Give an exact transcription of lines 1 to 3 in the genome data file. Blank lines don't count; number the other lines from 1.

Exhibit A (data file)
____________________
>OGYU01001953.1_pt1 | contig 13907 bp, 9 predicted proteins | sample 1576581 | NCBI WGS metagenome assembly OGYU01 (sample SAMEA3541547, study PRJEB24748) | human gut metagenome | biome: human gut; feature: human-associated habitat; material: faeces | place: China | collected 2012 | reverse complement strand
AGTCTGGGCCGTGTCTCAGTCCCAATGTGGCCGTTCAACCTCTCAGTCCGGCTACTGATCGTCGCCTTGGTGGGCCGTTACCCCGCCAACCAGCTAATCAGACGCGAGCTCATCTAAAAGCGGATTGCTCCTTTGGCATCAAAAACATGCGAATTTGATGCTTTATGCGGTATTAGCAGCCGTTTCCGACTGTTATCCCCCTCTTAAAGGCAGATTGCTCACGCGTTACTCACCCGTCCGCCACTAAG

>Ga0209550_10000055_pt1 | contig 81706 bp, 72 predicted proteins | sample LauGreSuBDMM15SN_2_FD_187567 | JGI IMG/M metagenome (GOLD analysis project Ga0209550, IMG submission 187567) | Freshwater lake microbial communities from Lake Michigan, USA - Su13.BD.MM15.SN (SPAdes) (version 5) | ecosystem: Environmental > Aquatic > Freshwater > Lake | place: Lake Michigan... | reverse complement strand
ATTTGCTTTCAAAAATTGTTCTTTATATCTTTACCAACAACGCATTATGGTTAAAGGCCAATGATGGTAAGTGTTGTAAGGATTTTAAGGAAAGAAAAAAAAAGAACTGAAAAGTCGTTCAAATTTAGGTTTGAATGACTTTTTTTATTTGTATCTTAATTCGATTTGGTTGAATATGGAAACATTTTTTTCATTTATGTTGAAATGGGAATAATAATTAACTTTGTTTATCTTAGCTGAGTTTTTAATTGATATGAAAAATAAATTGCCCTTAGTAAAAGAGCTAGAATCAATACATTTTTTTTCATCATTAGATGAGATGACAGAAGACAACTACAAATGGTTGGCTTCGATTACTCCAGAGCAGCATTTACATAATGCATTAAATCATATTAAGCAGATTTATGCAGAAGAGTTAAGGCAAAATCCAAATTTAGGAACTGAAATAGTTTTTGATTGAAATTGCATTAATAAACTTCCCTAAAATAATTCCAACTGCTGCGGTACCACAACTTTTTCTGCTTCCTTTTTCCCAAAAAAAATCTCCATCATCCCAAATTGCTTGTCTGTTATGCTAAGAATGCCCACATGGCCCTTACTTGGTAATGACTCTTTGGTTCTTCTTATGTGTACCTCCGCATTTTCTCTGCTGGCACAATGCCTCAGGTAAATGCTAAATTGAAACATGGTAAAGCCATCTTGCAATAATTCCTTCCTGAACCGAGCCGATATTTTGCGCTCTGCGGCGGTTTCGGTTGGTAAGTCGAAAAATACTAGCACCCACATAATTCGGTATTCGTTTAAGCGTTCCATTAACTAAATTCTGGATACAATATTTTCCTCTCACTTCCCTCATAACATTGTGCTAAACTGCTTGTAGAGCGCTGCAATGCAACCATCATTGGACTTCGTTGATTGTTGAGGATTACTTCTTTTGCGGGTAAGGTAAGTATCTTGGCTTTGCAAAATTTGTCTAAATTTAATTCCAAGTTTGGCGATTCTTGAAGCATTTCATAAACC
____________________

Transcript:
>OGYU01001953.1_pt1 | contig 13907 bp, 9 predicted proteins | sample 1576581 | NCBI WGS metagenome assembly OGYU01 (sample SAMEA3541547, study PRJEB24748) | human gut metagenome | biome: human gut; feature: human-associated habitat; material: faeces | place: China | collected 2012 | reverse complement strand
AGTCTGGGCCGTGTCTCAGTCCCAATGTGGCCGTTCAACCTCTCAGTCCGGCTACTGATCGTCGCCTTGGTGGGCCGTTACCCCGCCAACCAGCTAATCAGACGCGAGCTCATCTAAAAGCGGATTGCTCCTTTGGCATCAAAAACATGCGAATTTGATGCTTTATGCGGTATTAGCAGCCGTTTCCGACTGTTATCCCCCTCTTAAAGGCAGATTGCTCACGCGTTACTCACCCGTCCGCCACTAAG

>Ga0209550_10000055_pt1 | contig 81706 bp, 72 predicted proteins | sample LauGreSuBDMM15SN_2_FD_187567 | JGI IMG/M metagenome (GOLD analysis project Ga0209550, IMG submission 187567) | Freshwater lake microbial communities from Lake Michigan, USA - Su13.BD.MM15.SN (SPAdes) (version 5) | ecosystem: Environmental > Aquatic > Freshwater > Lake | place: Lake Michigan... | reverse complement strand